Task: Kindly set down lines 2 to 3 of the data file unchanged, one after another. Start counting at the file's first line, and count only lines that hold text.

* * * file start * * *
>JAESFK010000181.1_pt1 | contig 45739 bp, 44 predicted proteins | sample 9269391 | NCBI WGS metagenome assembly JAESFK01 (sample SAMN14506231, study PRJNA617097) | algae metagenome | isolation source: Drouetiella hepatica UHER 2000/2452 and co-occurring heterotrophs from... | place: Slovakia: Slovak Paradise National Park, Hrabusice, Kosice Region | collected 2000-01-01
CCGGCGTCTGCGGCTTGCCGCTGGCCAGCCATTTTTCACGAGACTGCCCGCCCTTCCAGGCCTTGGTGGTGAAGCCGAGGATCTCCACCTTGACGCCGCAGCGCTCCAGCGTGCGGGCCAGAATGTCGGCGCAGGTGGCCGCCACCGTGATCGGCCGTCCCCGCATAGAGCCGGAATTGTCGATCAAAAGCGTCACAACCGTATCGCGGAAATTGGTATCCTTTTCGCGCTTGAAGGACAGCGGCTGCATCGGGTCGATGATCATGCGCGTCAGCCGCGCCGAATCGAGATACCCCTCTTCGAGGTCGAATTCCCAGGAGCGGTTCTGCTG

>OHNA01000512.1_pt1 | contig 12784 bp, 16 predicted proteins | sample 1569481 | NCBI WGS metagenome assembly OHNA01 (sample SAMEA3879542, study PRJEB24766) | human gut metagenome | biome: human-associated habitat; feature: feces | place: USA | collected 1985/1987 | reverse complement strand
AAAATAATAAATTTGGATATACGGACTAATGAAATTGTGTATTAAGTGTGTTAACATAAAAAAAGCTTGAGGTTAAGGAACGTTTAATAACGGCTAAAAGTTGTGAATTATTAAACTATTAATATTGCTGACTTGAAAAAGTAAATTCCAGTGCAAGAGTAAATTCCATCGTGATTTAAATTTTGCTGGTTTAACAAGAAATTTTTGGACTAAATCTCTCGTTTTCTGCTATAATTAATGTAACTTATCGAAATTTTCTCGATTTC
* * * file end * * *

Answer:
CCGGCGTCTGCGGCTTGCCGCTGGCCAGCCATTTTTCACGAGACTGCCCGCCCTTCCAGGCCTTGGTGGTGAAGCCGAGGATCTCCACCTTGACGCCGCAGCGCTCCAGCGTGCGGGCCAGAATGTCGGCGCAGGTGGCCGCCACCGTGATCGGCCGTCCCCGCATAGAGCCGGAATTGTCGATCAAAAGCGTCACAACCGTATCGCGGAAATTGGTATCCTTTTCGCGCTTGAAGGACAGCGGCTGCATCGGGTCGATGATCATGCGCGTCAGCCGCGCCGAATCGAGATACCCCTCTTCGAGGTCGAATTCCCAGGAGCGGTTCTGCTG

>OHNA01000512.1_pt1 | contig 12784 bp, 16 predicted proteins | sample 1569481 | NCBI WGS metagenome assembly OHNA01 (sample SAMEA3879542, study PRJEB24766) | human gut metagenome | biome: human-associated habitat; feature: feces | place: USA | collected 1985/1987 | reverse complement strand